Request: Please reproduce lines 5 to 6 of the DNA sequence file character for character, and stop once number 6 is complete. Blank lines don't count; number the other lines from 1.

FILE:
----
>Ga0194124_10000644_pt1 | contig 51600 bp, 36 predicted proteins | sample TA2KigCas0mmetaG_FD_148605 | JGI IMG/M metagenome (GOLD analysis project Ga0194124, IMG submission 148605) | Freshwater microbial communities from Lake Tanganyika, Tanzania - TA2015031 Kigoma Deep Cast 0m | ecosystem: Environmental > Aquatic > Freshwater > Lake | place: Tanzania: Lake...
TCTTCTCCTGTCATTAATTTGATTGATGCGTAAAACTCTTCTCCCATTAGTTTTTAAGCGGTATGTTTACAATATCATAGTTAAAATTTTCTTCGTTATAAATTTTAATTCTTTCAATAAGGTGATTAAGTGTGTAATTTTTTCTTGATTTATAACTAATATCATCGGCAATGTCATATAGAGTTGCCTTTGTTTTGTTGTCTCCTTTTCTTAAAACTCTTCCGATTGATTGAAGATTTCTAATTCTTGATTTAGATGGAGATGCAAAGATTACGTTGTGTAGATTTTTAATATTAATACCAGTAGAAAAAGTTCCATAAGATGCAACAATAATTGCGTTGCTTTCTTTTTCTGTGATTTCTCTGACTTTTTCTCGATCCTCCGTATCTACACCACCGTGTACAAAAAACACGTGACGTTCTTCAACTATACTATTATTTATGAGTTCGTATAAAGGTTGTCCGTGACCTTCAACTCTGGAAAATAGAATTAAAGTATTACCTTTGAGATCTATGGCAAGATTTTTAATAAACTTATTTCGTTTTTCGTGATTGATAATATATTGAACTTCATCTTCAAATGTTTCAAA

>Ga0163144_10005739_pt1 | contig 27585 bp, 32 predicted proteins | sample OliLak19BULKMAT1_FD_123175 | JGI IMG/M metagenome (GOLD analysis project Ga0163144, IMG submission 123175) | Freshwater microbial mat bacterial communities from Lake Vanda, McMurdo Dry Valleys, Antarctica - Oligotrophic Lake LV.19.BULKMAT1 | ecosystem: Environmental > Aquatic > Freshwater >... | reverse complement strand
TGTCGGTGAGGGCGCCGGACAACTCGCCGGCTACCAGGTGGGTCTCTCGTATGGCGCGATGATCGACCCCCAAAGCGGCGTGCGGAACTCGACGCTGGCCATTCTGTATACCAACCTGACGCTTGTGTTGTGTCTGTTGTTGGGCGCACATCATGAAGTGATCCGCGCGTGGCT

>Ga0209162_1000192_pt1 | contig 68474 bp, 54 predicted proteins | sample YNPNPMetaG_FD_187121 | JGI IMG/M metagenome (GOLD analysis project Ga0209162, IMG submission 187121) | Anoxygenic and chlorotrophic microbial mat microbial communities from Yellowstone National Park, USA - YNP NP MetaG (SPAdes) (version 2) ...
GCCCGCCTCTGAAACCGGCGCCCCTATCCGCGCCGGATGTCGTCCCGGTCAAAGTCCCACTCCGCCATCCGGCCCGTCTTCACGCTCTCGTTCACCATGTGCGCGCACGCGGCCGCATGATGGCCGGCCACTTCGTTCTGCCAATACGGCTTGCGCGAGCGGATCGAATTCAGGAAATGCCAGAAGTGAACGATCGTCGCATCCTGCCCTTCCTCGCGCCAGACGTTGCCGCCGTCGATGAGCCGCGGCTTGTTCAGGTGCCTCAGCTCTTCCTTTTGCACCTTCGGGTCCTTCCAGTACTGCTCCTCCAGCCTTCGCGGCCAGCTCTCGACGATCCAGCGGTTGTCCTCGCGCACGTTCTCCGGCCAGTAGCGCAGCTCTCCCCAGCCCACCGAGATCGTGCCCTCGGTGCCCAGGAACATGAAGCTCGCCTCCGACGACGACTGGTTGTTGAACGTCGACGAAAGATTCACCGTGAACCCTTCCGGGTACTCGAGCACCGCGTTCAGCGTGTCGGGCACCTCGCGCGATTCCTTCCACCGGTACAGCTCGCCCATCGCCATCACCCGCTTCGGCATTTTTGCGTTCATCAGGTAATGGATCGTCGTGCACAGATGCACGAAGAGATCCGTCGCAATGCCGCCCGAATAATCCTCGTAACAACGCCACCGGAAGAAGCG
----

>Ga0209162_1000192_pt1 | contig 68474 bp, 54 predicted proteins | sample YNPNPMetaG_FD_187121 | JGI IMG/M metagenome (GOLD analysis project Ga0209162, IMG submission 187121) | Anoxygenic and chlorotrophic microbial mat microbial communities from Yellowstone National Park, USA - YNP NP MetaG (SPAdes) (version 2) ...
GCCCGCCTCTGAAACCGGCGCCCCTATCCGCGCCGGATGTCGTCCCGGTCAAAGTCCCACTCCGCCATCCGGCCCGTCTTCACGCTCTCGTTCACCATGTGCGCGCACGCGGCCGCATGATGGCCGGCCACTTCGTTCTGCCAATACGGCTTGCGCGAGCGGATCGAATTCAGGAAATGCCAGAAGTGAACGATCGTCGCATCCTGCCCTTCCTCGCGCCAGACGTTGCCGCCGTCGATGAGCCGCGGCTTGTTCAGGTGCCTCAGCTCTTCCTTTTGCACCTTCGGGTCCTTCCAGTACTGCTCCTCCAGCCTTCGCGGCCAGCTCTCGACGATCCAGCGGTTGTCCTCGCGCACGTTCTCCGGCCAGTAGCGCAGCTCTCCCCAGCCCACCGAGATCGTGCCCTCGGTGCCCAGGAACATGAAGCTCGCCTCCGACGACGACTGGTTGTTGAACGTCGACGAAAGATTCACCGTGAACCCTTCCGGGTACTCGAGCACCGCGTTCAGCGTGTCGGGCACCTCGCGCGATTCCTTCCACCGGTACAGCTCGCCCATCGCCATCACCCGCTTCGGCATTTTTGCGTTCATCAGGTAATGGATCGTCGTGCACAGATGCACGAAGAGATCCGTCGCAATGCCGCCCGAATAATCCTCGTAACAACGCCACCGGAAGAAGCG